Coun. Judy Brownoff called on the provincial government to consult with Saanich over plans for a southbound, bus-only lane running through the municipality along Highway 1. (Black Press File)

Saanich raises concerns over cyclist safety for bus-lane design

Coun. Judy Brownoff said Douglas Street is not a highway, even if it is defined as one

Saanich wants the provincial government to pay specific attention to the safety of pedestrians and cyclists when it comes to designing a bus-only lane on Highway 1.

The appeal appears in a letter that Saanich council will write to provincial authorities after they (along with federal and regional authorities) announced the Southbound Bus Lanes Project in March 2019.

The project — which will receive $4.9 million from the provincial government and $11 million from Ottawa — will add a bus-only southbound lane between the Burnside bridges and Tolmie Avenue to match a northbound lane completed in December 2019.

RELATED: Bus-lane project for Greater Victoria continues with federal funding

While the project falls under provincial authority, Saanich and its residents will have to deal with its effects (including increased traffic and noise during and after construction), a point the public heard Monday several times as council signed off on the letter which describes the Douglas Corridor as an “urban roadway and not a highway.”

“As one of the speakers [during public input] said, this is entering Saanich,” said Coun. Judy Brownoff. “There is a lot of action in this area…Saanich has very strong goals around this corridor, especially around Uptown. I would say that this [area] has probably more activity there than, say, Blanshard Street right now.”

It is against this background that the province should pay special attention to the needs of the area and its residents, which have also raised concerns about traffic noise, a point staff plan to take up with their provincial counterparts.

“It’s not a highway, even though it is defined as a highway,” said Brownoff. “There are too many pedestrians, cyclists, shoppers, everybody around that corridor. Once we do [the Uptown Douglas Corridor Plan], it will be even more congested.”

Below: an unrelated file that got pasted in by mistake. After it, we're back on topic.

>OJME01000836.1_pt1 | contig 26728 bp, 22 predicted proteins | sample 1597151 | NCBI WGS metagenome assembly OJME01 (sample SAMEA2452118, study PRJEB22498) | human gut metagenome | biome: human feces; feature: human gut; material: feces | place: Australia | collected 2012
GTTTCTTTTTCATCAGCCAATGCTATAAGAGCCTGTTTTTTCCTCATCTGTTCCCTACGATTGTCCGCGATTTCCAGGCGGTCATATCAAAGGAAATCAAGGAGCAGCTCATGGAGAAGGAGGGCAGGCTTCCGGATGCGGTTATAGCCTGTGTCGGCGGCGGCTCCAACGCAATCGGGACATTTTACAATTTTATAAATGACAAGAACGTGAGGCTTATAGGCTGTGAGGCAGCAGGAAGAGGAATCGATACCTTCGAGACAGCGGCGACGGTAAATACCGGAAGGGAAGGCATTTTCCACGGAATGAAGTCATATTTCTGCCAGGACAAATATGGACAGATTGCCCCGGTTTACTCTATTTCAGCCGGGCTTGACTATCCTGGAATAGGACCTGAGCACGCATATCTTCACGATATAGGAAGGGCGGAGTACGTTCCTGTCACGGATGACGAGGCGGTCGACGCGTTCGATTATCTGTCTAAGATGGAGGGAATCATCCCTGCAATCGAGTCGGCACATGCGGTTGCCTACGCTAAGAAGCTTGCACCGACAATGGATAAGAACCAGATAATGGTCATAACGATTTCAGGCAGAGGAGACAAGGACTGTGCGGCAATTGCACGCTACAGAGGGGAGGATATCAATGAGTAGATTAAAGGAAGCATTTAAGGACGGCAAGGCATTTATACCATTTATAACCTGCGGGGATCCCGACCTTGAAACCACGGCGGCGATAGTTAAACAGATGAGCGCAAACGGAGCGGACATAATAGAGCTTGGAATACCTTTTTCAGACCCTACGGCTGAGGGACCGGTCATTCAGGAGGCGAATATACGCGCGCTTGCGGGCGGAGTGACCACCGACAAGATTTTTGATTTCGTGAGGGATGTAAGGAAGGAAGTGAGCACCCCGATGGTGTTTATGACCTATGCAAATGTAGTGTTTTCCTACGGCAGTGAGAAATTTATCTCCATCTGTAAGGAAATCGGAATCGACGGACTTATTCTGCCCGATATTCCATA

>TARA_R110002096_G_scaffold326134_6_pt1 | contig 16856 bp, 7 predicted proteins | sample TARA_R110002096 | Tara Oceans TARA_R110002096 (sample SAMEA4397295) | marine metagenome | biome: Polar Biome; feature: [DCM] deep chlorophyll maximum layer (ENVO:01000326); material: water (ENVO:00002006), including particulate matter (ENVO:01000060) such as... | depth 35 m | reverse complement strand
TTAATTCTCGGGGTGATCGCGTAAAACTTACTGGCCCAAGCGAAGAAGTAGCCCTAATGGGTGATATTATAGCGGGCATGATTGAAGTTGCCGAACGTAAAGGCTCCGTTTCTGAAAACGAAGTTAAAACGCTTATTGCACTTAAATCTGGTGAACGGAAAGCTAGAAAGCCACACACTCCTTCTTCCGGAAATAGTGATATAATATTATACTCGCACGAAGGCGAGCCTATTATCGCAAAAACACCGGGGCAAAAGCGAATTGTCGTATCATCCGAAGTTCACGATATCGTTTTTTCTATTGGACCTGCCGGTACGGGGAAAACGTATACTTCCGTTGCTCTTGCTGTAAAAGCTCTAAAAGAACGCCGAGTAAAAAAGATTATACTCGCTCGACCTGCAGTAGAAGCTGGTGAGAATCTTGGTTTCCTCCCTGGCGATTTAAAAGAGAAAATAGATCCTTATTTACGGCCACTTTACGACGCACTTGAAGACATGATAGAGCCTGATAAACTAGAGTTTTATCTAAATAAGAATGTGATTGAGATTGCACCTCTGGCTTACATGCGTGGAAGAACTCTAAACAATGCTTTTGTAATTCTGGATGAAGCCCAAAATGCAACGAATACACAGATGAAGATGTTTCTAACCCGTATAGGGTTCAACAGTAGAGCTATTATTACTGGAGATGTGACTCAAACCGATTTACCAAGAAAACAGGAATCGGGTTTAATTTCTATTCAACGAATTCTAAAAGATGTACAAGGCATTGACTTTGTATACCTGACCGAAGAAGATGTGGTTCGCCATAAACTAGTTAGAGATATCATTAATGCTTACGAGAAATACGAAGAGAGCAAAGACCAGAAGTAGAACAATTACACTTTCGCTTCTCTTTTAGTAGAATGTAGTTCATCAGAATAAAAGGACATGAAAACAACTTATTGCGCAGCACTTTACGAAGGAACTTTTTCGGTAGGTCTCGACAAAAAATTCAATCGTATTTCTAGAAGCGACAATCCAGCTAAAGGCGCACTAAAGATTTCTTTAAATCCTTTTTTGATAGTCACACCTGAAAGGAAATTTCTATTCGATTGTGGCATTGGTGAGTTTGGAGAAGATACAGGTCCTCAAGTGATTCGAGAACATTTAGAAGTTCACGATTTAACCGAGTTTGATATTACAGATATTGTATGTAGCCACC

Within this context, Saanich’s letter calls on the province to include “dedicated pedestrian and cycling facilities that meet modern and progressive design standards” and give priority to the “principles and priorities of Road Safety BC, the BC Active Transportation Strategy, and the Clean BC Plan” to this and future projects under the auspice of the Ministry of Transportation and Infrastructure.

With this language, Saanich sends a clear message that it also expects provincial consultation on the South Island Transportation Plan, an ambitious, long-term plan to address regional transportation challenges. The public heard from Saanich that provincial staff have been incorporating municipal feedback, but not always.

Saanich’s appeal to the province has revived questions about whether the municipality would ever purchase that stretch of Highway 1 — an issue Brownoff addressed, but also dismissed.

“I know that Saanich has looked at something like this in this past,” she said. But it would also be very expensive, she added. “It is not part of this motion.”

wolfgang.depner@saanichnews.com

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